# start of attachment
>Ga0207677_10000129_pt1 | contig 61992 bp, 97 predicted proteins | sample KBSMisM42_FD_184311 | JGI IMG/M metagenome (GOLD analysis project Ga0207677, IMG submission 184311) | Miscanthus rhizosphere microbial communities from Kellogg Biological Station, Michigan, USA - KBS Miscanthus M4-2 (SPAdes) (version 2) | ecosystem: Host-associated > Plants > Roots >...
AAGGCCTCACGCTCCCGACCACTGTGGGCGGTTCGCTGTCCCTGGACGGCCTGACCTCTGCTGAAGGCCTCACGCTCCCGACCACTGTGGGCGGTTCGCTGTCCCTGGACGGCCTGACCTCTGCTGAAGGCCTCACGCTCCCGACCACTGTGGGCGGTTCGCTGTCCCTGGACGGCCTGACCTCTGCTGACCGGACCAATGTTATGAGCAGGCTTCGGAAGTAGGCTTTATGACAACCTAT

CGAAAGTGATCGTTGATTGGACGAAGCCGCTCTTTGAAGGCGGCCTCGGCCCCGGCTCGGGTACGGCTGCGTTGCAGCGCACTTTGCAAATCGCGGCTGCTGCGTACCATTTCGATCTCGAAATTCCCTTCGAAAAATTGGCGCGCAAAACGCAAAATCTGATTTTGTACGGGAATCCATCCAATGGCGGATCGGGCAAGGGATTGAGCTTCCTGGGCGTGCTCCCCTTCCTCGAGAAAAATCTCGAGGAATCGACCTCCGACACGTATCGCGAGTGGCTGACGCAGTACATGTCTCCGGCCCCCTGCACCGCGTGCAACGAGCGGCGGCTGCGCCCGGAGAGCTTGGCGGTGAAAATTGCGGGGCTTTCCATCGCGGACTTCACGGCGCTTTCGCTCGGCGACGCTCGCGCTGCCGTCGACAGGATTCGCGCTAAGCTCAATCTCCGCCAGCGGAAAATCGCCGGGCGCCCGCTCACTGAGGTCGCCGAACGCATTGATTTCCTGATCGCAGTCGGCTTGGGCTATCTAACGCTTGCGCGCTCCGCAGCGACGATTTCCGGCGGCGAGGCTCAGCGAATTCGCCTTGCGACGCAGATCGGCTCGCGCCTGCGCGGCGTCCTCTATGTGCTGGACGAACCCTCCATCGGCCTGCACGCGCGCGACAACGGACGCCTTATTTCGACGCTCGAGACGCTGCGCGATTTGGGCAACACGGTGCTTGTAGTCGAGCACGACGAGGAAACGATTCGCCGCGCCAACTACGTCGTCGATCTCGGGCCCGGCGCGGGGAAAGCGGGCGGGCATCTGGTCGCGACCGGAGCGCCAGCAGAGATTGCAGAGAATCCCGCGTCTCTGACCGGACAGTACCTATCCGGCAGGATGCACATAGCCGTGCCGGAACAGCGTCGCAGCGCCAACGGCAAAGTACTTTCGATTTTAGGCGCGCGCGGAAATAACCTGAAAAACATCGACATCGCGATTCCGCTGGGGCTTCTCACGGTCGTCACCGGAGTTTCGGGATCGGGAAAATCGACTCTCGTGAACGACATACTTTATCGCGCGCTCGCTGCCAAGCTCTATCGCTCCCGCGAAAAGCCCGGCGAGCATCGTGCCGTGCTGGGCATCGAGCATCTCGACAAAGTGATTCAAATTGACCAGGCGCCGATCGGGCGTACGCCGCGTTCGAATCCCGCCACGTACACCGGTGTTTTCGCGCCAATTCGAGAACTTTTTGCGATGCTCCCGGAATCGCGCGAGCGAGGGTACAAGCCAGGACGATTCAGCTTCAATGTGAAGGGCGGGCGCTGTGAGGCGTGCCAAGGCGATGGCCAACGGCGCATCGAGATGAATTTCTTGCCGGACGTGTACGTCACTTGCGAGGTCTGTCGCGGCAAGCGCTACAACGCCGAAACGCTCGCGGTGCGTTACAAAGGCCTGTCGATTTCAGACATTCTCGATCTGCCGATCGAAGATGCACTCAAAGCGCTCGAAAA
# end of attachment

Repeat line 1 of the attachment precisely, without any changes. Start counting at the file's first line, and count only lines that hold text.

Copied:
>Ga0207677_10000129_pt1 | contig 61992 bp, 97 predicted proteins | sample KBSMisM42_FD_184311 | JGI IMG/M metagenome (GOLD analysis project Ga0207677, IMG submission 184311) | Miscanthus rhizosphere microbial communities from Kellogg Biological Station, Michigan, USA - KBS Miscanthus M4-2 (SPAdes) (version 2) | ecosystem: Host-associated > Plants > Roots >...